Why are Thai farmers feeding cannabis to chickens?
A farm in Northern Thailand reports better meat, less disease, and more weather-resilient chickens after using cannabis in their food.
Could cannabis make chickens faster, better, stronger? One farm in Thailand is investigating the potential health benefits of administering the plant.
Thailand was the first Asian country to legalize medical marijuana in 2018 and continues to be at the forefront of destigmatization and social change. They are continuing to be dank disrupters, this time making headlines by using cannabis in chicken feed.
Leftover pot leaves inspire innovation in Lampang
A farmer in the northern region of Lampang, who is licensed to grow medical cannabis, was curious about what to do with all the extra biomass after his cannabis harvest. Ong-ard Panyachatiraksa decided, with the support of Thailand’s Chiang Mai University, to try using cannabis leaves for a group of chickens that weren’t responding to antibiotics for avian bronchitis.
According to The Guardian, academics at the university have been studying 1,000 chickens since last January at the farm to see how the animals responded when cannabis was mixed into their feed or water. They used leftover leaves, crushed into feed or boiled for “marijuana water”.
Stoned for science? Not really. The chickens weren’t given quantities that would (likely) cause psychoactive effects like being high.
While the completed research has yet to be published, Chompunut Lumsangkul, assistant professor at Chiang Mai University’s Department of Animal and Aquatic sciences, says the chickens given cannabis had higher quality meat and eggs, needed fewer antibiotics (or none at all!) and were more resilient to inclement weather.
In addition to the perceived health benefits, these coveted weed chickens also fetch a higher price at local farmers’ markets. According to Panyachatiraksa, chickens generally sell for 60 baht ($1.70 USD) per kg, but his chickens are selling for double.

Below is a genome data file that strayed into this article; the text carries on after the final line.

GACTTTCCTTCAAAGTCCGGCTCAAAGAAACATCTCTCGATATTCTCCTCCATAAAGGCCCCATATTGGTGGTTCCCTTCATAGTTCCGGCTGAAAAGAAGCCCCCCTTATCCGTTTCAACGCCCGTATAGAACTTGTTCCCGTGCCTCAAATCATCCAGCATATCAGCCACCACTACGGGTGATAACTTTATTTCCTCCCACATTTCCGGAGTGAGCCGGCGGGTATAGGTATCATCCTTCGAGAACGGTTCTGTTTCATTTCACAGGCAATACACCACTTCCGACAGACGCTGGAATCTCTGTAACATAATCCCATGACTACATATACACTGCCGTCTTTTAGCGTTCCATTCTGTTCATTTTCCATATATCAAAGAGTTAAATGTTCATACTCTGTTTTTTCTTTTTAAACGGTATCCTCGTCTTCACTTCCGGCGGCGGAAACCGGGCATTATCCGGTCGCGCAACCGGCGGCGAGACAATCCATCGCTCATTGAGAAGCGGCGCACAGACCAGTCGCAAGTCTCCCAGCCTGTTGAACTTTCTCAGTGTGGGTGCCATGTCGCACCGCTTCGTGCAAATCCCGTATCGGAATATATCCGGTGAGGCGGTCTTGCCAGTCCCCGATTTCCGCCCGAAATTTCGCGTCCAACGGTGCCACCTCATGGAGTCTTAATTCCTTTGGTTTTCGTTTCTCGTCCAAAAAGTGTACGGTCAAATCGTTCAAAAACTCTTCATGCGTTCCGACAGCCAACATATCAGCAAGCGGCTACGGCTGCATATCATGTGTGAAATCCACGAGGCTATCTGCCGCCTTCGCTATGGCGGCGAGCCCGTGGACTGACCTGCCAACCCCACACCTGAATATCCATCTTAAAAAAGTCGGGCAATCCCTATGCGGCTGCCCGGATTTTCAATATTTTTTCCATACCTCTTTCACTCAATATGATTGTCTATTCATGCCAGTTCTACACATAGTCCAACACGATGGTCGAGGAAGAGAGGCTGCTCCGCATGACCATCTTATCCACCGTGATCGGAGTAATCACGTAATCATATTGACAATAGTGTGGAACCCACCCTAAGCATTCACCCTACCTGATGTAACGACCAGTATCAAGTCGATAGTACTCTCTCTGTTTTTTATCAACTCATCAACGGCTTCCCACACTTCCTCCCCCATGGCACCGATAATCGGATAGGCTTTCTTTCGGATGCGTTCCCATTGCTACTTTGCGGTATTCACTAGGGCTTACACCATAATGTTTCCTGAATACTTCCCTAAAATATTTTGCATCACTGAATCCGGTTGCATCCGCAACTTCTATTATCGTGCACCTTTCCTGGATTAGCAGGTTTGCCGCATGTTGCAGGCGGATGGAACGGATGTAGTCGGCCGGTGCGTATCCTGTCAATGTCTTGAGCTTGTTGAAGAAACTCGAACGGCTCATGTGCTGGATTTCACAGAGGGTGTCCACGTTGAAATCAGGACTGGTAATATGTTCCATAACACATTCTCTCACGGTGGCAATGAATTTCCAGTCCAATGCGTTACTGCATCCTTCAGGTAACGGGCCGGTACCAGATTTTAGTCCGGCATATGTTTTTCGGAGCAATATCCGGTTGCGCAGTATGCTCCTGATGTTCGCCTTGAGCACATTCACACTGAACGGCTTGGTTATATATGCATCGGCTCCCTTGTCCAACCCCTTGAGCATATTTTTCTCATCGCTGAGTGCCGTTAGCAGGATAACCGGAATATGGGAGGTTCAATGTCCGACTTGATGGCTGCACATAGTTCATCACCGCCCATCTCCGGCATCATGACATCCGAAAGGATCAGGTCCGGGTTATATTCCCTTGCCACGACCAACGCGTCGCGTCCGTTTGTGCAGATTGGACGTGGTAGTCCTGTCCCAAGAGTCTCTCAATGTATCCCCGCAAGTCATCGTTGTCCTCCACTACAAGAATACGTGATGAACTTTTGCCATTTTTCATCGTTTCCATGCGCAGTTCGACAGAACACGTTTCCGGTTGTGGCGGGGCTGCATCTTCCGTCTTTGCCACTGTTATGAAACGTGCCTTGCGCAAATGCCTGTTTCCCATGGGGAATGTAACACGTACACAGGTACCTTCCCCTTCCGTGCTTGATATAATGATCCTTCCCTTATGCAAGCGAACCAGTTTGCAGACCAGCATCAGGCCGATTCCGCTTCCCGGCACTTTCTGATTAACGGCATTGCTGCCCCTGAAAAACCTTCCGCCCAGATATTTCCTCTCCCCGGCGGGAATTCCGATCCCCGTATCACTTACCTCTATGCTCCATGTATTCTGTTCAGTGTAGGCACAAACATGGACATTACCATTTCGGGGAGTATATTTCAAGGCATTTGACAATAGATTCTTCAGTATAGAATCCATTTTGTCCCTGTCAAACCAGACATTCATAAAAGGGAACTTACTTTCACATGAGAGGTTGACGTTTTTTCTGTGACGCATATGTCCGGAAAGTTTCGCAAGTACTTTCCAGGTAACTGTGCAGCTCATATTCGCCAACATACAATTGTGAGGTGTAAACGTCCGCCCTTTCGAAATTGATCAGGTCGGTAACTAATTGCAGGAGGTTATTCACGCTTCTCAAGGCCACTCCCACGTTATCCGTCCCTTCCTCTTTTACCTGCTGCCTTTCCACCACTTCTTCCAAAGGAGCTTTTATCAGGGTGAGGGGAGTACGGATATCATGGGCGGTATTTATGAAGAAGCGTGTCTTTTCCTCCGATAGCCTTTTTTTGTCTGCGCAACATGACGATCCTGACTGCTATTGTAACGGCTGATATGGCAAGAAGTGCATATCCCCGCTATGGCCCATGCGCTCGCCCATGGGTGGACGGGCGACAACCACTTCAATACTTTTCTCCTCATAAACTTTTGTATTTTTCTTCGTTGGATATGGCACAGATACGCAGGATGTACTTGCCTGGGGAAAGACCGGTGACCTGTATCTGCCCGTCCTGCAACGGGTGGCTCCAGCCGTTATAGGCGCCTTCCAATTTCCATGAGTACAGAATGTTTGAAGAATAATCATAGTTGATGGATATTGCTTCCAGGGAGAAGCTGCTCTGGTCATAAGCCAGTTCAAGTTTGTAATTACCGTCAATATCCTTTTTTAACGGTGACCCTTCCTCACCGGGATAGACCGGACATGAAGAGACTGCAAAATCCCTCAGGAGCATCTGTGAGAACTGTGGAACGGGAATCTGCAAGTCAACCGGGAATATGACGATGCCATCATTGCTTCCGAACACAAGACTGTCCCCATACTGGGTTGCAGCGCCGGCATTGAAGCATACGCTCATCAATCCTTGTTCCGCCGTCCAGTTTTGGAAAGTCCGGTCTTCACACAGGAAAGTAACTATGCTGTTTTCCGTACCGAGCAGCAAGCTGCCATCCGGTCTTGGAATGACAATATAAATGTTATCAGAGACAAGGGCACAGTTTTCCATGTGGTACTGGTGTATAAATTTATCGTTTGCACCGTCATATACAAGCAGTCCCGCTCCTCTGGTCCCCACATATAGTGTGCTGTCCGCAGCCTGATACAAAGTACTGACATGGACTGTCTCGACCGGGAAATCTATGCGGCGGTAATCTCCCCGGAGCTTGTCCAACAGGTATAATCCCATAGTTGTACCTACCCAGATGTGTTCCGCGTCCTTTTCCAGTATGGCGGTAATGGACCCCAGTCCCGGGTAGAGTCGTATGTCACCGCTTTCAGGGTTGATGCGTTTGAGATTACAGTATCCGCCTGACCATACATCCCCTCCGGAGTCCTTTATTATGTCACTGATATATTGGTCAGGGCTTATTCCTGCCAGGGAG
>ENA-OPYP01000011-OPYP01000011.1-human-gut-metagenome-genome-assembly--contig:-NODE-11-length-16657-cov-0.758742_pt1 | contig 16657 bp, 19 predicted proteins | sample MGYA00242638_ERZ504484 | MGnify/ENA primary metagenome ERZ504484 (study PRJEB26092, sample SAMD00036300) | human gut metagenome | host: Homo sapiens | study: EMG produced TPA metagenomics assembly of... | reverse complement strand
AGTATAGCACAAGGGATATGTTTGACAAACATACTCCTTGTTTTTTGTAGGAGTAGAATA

Medicinal cannabis is part of holistic Thai tradition
“It is the local wisdom of Thai people to use cannabis [leaves] as a food additive – mixing it as an ingredient to make chicken noodles. People put it in the soup to make it taste better,” says Lumsangkul, wanting to understand the science behind the practice.
Panyachatiraksa notes the price of cannabis is still too high in Thailand for farms to easily incorporate it into chicken feed, but that recent legal reforms may change that. “As time goes by and we can grow more, it’s going to get better,” he said.
The study comes at an important time, as Thailand’s National Farmers Council warns that antibiotics in chicken and eggs can harm consumers’ health, possibly causing allergies and declining immunity. Cannabis, unlike antibiotics, doesn’t appear to leave remnants in the food people consume. At least, in these doses.
Could cannabis help reduce dependence on antibiotics?
Further research is needed to understand this correlation better. Lumsangkul, who lead the first study, notes there isn’t enough data yet to know if cannabis can replace antibiotics in chicken farming.
Lumsangkul is planning a second study where she will investigate high-potency cannabis extracts to test their impact on disease and fatality rates among chickens.
For Lumsangkul, if the results are confirmed, cannabis could become an important tool for transforming the poultry industry both in Thailand, as well as internationally. Antibiotics in meat have long been a topic of discussion, as more research shows potential health concerns.